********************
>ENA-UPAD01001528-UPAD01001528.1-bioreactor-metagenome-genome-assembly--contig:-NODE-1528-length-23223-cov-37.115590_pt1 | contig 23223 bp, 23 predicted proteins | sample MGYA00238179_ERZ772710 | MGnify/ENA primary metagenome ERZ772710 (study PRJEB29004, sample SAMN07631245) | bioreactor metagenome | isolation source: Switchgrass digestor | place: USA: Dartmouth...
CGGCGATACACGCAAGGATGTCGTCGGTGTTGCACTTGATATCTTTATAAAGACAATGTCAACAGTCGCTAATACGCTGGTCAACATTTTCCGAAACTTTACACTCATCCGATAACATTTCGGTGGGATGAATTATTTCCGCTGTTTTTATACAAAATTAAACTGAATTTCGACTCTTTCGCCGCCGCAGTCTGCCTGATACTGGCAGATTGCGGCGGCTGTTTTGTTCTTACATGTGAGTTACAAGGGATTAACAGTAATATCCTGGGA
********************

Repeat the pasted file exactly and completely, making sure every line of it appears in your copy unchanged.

>ENA-UPAD01001528-UPAD01001528.1-bioreactor-metagenome-genome-assembly--contig:-NODE-1528-length-23223-cov-37.115590_pt1 | contig 23223 bp, 23 predicted proteins | sample MGYA00238179_ERZ772710 | MGnify/ENA primary metagenome ERZ772710 (study PRJEB29004, sample SAMN07631245) | bioreactor metagenome | isolation source: Switchgrass digestor | place: USA: Dartmouth...
CGGCGATACACGCAAGGATGTCGTCGGTGTTGCACTTGATATCTTTATAAAGACAATGTCAACAGTCGCTAATACGCTGGTCAACATTTTCCGAAACTTTACACTCATCCGATAACATTTCGGTGGGATGAATTATTTCCGCTGTTTTTATACAAAATTAAACTGAATTTCGACTCTTTCGCCGCCGCAGTCTGCCTGATACTGGCAGATTGCGGCGGCTGTTTTGTTCTTACATGTGAGTTACAAGGGATTAACAGTAATATCCTGGGA